Fibromyalgia is primarily characterized by widespread pain. The locations include the right and left side of the body, as well as above and below the waist. However, many patients experience pain in just one or a few places. If you have been diagnosed with fibromyalgia, you probably have quite a story to tell about finally getting a diagnosis. One of the main reasons that getting the diagnosis is so difficult is because fibro symptoms resemble the symptoms of other conditions, diseases, and disorders. Widespread pain, for example, is not limited to fibromyalgia.
In your quest for a fibro diagnosis, you no doubt encountered a discussion about rheumatoid arthritis, which is also commonly referred to as RA. The reason you likely encountered a fibromyalgia vs RA discussion with your physician on within your personal research is that, in addition to widespread pain, both conditions produce other similar symptoms as well. These include:
- Muscle pain
- Morning stiffness
- Loss of mobility and range of motion
Another similarity in the fibromyalgia vs RA debate are the flares or “flare ups.” The Mayo Clinic explains: “Rheumatoid arthritis signs and symptoms may vary in severity and may even come and go. Periods of increased disease activity, called flare, alternate with periods of relative remission – when the swelling and pain fade or disappear. Over time, rheumatoid arthritis can cause joints to deform and shift out of place.” While the flares are certainly similar, this is one key difference in fibromyalgia compared to RA: fibromyalgia does not cause joint deformation like rheumatoid arthritis does. That’s because RA is rooted in inflammation, unlike fibromyalgia.
Just What is Rheumatoid Arthritis?
Rheumatoid arthritis is an auto-immune disease that attacks the joints. This leads to inflammation which results in swelling and pain around the joints. Over time the inflammation causes damage to the cartilage, as well as a loss of it. This in turn leads to less and less space between joints. The joints then become unstable and painful, even losing their mobility and sometimes leading to deformed joints. This damage is irreversible. So it is recommended that RA treatment is addressed quickly and aggressively.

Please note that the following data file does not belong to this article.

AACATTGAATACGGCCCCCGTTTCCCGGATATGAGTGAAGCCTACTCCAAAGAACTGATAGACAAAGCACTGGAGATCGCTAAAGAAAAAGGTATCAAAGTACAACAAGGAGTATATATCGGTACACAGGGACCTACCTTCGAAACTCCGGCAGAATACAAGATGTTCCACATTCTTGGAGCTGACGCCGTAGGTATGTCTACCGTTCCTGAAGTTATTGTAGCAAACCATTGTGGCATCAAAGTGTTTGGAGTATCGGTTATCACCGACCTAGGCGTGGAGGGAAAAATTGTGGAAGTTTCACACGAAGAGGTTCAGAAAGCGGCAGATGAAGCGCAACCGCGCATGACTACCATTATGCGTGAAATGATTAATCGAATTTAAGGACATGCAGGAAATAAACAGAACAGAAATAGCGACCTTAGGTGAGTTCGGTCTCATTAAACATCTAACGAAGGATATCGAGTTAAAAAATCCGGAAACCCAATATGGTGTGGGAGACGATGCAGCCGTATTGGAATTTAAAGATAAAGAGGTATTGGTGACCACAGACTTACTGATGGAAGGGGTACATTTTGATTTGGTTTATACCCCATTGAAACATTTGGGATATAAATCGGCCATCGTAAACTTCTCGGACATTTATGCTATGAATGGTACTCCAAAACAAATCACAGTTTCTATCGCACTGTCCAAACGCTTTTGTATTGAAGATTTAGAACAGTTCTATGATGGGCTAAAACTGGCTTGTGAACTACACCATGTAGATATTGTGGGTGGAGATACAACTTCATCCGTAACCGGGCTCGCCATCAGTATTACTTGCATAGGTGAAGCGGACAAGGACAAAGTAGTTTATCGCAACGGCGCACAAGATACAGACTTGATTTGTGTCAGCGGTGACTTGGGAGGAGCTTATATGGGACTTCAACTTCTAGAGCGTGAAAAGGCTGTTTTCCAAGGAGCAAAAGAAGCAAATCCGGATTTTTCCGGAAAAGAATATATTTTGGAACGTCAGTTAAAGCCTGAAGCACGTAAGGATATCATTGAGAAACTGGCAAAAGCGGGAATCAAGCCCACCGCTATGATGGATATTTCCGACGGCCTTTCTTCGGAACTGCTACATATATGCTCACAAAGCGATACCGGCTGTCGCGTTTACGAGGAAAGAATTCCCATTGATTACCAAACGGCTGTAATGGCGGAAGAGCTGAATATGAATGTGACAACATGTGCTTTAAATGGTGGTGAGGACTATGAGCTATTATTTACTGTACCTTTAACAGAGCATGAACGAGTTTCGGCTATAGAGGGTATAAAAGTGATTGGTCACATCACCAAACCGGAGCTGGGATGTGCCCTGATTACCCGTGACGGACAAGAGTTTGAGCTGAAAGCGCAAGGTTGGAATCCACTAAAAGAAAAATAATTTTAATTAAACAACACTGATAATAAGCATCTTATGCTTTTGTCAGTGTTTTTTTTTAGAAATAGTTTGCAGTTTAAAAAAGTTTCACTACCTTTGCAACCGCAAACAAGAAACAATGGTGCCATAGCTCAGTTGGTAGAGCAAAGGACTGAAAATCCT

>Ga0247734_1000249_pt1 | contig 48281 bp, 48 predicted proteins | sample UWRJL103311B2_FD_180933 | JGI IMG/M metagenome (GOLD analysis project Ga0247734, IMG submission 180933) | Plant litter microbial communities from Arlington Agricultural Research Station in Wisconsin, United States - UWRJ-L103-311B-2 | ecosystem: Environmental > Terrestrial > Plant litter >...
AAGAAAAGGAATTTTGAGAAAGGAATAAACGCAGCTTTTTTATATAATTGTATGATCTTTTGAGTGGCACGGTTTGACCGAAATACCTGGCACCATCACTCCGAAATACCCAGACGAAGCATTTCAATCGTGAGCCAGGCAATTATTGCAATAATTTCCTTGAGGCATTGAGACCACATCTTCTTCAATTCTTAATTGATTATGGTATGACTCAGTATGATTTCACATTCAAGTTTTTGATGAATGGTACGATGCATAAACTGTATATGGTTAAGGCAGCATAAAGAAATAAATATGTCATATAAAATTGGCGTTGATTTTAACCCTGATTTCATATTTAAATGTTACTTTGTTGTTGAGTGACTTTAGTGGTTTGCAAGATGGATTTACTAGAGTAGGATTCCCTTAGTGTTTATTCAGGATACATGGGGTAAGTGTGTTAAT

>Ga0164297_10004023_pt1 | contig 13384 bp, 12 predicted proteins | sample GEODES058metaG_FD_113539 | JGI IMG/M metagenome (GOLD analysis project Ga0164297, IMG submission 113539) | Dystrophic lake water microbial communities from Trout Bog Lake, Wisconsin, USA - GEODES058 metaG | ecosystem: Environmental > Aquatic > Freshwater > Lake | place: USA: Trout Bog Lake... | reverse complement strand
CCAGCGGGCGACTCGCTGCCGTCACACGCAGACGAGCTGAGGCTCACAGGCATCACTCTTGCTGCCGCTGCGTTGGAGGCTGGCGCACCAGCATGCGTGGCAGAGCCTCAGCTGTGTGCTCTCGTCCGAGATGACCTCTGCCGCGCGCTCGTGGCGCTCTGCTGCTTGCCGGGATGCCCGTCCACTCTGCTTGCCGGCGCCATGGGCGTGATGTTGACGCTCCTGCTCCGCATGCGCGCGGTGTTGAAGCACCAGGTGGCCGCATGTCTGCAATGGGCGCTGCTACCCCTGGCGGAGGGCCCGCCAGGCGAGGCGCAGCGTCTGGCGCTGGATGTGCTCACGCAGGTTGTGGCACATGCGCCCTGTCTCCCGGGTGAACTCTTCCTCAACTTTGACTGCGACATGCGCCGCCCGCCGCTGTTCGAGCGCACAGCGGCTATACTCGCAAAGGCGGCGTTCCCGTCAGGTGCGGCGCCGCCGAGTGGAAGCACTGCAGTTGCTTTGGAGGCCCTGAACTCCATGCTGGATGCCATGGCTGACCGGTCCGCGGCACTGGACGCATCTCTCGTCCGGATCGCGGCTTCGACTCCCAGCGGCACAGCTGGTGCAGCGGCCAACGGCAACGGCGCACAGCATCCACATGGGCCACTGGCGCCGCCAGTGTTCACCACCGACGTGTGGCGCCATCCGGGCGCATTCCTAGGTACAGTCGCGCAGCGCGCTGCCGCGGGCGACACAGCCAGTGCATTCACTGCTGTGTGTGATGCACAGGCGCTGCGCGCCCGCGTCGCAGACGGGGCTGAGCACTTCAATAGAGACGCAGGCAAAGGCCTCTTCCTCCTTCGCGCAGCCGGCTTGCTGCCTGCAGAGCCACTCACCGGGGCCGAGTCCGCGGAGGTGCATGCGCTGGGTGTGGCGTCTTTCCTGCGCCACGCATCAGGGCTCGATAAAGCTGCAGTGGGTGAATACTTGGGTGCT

Fibromyalgia vs RA: What If I Have Both?
Though it is certainly possible to suffer from fibromyalgia and rheumatoid arthritis at the same time, these illnesses are definitely different. Even the medications used to treat them are different. In fact, having a correct diagnosis is critical for determining the correct medication. It is equally critical because ignoring RA symptoms and pushing through the joint pain can actually lead to irreparable damage.
If you are one of the few patients who suffers from both, make sure to find a knowledgeable physician who is experienced in treating both conditions. Good places to start are with a rheumatologist, neurologist, or an osteopath. Interestingly enough, the Arthritis Foundation explains that “people with other rheumatic diseases, such as rheumatoid arthritis or lupus, are at greater risk for fibromyalgia. For example, about 20 to 30 percent of people with rheumatoid arthritis also develop fibromyalgia, although no one knows why.”
Other Similar Symptoms
The Mayo Clinic adds that approximately 40% of those with RA also experience symptoms that do not involve the joints. Understanding this helps explain why fibromyalgia vs RA is such a difficult thing to puzzle out. Rheumatoid arthritis effects other structures, including:
- Salivary glands
- Nerve tissue
- Bone marrow
- Blood vessels
Compare those effected structures and how they relate to the following common symptoms of fibromyalgia:
- Skin sensitivities, rashes
- Itching, burning
- Dry eyes, mouth
- Vision problems
- Muscle weakness, aching
- Numbness, tingling
If you’re unsure about your diagnosis, it will be helpful to keep a journal of your pain so that you have specific details to discuss with your physician. Traditionally, women have been most effected by fibromyalgia. The U.S. Department of Health and Human Services estimates between 80-90% are women ages 18 and up. But the way it is tested is expanding, so more men are getting diagnosed with fibromyalgia as well. Similarly, the Arthritis Foundation says that rheumatoid arthritis effects nearly three times as many women as it does men. They add that while it does occur with men, it typically happens later in life for them. For women, RA begins between the ages of 30 and 60.
Were you misdiagnosed? Or do you suffer from both fibromyalgia and rheumatoid arthritis?
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